Marlins should keep Hanley, fire Fredi

10 Comments

Well, not today. Hanley Ramirez’s lack of hustle and subsequent rant about his manager’s qualifications shouldn’t be rewarded. Manager Fredi Gonzalez undoubtedly made the right call in benching Ramirez after Monday’s incident, and further punishing the shortstop by sitting him down for a game or two seems like the right call.
Let’s face it, though: Ramirez is the best thing the Marlins have going for them. As a 26-year-old shortstop with a career .315/.386/.528 line, 110 homers and 167 steals already to his credit, he’s on a Hall of Fame path. And while some have questioned his work ethic, he’s made obvious gains in his play at shortstop over the last couple of years. After 2007, I would have advocated moving him to center field. Now it looks like he’s going to last at shortstop for several more years before probably moving to third sometime in his thirties.
Gonzalez just isn’t an important piece. I wrote last October that replacing him with Bobby Valentine was a good idea. He’s a generic manager with no creativity. He knows what he wants when it comes to every role on the club, so it doesn’t matter whether he has the right personnel or not. As long as a player looks like he should be a No. 2 hitter or a shutdown closer, it’s unimportant if he can actually do the job or not. It’s more about looking the part.
That’s not to say he’s all bad. But he’s is replaceable, and now that he’s lost the respect of the main man in the clubhouse, it’s only a matter of time before he is, in fact, replaced. It can’t be this week and probably not this month. But if the Marlins are still hanging around the .500 mark by mid-June, odds are that he’ll go.

Noah Syndergaard: ‘I feel like I’m going to bet (on) myself in free agency’

Mike Stobe/Getty Images
5 Comments

Yankees starter Luis Severino and Phillies starter Aaron Nola both signed contract extensions within the last week. Severino agreed to a four-year, $40 million contract with a 2023 club option. Nola inked a four-year, $45 million deal with a 2023 club option.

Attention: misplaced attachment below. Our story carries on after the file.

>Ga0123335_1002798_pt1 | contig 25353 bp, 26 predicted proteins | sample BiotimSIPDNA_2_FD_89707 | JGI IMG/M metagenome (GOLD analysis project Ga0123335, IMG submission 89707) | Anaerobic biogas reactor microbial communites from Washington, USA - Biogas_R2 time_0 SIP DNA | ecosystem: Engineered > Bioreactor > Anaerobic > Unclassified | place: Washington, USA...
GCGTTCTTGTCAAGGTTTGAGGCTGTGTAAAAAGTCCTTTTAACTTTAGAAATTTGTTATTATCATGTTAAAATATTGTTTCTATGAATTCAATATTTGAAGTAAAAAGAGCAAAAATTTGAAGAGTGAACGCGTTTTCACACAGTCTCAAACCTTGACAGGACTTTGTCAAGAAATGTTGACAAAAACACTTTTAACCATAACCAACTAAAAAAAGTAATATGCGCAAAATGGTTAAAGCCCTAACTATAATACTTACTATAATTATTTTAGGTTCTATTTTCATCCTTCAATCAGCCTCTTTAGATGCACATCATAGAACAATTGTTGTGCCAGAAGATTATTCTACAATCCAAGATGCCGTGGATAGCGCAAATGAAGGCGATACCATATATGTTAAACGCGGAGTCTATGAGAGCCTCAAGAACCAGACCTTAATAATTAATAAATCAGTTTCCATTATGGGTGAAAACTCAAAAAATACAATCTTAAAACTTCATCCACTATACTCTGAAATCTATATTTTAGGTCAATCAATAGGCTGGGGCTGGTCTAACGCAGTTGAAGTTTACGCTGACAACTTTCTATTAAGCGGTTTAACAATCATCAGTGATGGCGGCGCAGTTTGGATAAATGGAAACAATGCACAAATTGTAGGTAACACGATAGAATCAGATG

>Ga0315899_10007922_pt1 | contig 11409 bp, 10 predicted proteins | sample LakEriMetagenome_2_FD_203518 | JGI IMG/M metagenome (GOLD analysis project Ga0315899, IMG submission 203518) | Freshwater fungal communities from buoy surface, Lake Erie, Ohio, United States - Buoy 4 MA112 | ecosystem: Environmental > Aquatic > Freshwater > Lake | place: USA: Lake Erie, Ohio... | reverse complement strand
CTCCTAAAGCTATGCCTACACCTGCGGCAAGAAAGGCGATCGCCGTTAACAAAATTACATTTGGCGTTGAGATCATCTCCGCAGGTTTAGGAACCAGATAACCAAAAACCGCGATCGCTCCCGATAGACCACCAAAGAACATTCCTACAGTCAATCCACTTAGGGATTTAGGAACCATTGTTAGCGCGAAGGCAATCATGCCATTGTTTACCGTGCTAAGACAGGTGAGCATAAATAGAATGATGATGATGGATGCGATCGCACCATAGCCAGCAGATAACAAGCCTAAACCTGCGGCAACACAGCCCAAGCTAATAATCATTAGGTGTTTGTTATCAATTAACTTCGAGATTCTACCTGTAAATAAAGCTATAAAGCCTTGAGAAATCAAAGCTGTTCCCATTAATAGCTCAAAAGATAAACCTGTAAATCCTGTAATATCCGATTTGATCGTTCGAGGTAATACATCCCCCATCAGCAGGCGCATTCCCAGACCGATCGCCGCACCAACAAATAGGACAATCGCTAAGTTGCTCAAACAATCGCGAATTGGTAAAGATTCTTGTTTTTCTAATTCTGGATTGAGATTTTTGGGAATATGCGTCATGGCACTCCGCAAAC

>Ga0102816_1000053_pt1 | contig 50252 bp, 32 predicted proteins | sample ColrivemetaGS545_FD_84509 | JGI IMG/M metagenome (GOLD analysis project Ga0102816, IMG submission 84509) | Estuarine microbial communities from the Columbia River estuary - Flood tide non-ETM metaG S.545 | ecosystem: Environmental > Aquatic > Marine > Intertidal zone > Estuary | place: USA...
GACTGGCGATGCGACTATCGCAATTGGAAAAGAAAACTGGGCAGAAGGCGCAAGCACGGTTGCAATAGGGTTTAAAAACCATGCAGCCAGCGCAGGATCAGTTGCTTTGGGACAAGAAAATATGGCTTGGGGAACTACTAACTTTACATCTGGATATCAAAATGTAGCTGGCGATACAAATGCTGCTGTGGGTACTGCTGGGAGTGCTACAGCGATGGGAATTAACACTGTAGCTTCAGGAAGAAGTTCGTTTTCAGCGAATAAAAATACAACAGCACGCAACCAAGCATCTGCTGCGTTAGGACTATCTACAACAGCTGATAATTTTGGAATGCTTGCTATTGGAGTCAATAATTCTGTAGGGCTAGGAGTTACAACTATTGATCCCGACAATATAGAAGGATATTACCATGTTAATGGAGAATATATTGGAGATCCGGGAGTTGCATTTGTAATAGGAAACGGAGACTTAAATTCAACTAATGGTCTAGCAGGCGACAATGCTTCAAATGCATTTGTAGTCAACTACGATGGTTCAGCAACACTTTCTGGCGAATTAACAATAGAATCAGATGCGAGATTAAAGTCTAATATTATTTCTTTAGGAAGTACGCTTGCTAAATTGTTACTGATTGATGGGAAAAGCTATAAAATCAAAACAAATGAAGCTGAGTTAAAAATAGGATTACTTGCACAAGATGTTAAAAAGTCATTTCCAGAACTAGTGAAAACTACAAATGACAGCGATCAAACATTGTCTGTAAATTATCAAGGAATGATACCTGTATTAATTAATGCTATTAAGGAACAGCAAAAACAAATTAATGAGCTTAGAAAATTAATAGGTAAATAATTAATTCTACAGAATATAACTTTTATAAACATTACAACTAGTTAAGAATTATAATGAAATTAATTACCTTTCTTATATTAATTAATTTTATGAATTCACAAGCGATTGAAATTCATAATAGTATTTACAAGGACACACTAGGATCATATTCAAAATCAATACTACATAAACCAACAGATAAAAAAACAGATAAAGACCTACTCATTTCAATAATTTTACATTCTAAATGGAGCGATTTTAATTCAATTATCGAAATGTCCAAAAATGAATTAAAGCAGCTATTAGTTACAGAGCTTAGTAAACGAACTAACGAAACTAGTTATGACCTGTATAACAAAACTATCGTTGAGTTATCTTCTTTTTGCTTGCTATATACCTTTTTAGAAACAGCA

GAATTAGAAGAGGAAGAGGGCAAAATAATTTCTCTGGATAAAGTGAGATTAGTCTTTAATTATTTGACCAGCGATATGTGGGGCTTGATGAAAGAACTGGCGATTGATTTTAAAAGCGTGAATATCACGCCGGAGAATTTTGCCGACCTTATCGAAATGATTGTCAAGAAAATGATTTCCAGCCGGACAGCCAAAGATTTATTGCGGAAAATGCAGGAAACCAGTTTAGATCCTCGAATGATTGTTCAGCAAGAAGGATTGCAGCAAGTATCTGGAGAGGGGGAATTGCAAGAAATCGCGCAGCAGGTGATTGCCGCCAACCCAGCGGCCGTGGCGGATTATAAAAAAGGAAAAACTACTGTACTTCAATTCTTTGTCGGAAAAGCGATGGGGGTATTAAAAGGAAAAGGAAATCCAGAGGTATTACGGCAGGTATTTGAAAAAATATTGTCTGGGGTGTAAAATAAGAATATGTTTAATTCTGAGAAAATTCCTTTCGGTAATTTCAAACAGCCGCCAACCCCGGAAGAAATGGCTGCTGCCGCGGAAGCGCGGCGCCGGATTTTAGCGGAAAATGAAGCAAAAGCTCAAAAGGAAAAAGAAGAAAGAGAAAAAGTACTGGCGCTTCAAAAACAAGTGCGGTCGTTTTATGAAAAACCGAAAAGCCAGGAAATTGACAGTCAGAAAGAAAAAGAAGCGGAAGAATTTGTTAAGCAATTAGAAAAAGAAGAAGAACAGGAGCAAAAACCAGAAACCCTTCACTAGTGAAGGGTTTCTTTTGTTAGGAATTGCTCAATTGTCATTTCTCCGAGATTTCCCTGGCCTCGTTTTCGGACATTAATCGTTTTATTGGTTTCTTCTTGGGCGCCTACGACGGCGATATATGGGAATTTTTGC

While the deals both represented significant raises and longer-term financial security for the right-handed duo, some feel like the players are selling themselves short. It has become a more common practice for players to agree to these types of deals in part due to how stagnant free agency has become. Get the money while you can.

Mets starter Noah Syndergaard is in a similar situation as Severino and Nola were. He and the Mets avoided arbitration last month, agreeing on a $6 million salary for the 2019 season. He has two more years of arbitration eligibility left. A contract extension with the Mets would presumably cover both of those years plus two or three years of what would be free agent years. As Tim Britton of The Athletic reports, however, Syndergaard plans to test free agency when the time comes.

Syndergaard said, “I trust my ability and the talent that I have. So I feel like I’m going to bet (on) myself in free agency and not do what they did. But if it’s fair for both sides and they approach me on it, then maybe we can talk.” He clarified that he would be open to a conversation about an extension, but the Mets thus far haven’t approached him about it. In his words, “There’s been no traction.”

Syndergaard, 26, has been one of baseball’s better starters since debuting in 2015. He owns a career 2.93 ERA with 573 strikeouts and 116 walks in 518 1/3 innings. Among pitchers to have logged at least 400 innings since 2015 and post a lower ERA are Clayton Kershaw (2.22), Jacob deGrom (2.66) and Max Scherzer (2.71). Syndergaard made only seven starts in 2017 yet still ranks seventh among pitchers in total strikeouts since 2015.

If Sydergaard doesn’t end up signing an extension, he will be entering free agency after the 2021 season. The collective bargaining agreement expires in December 2021 and a new one will likely be agreed upon around that time. Syndergaard will hopefully have better prospects entering free agency then than players do now.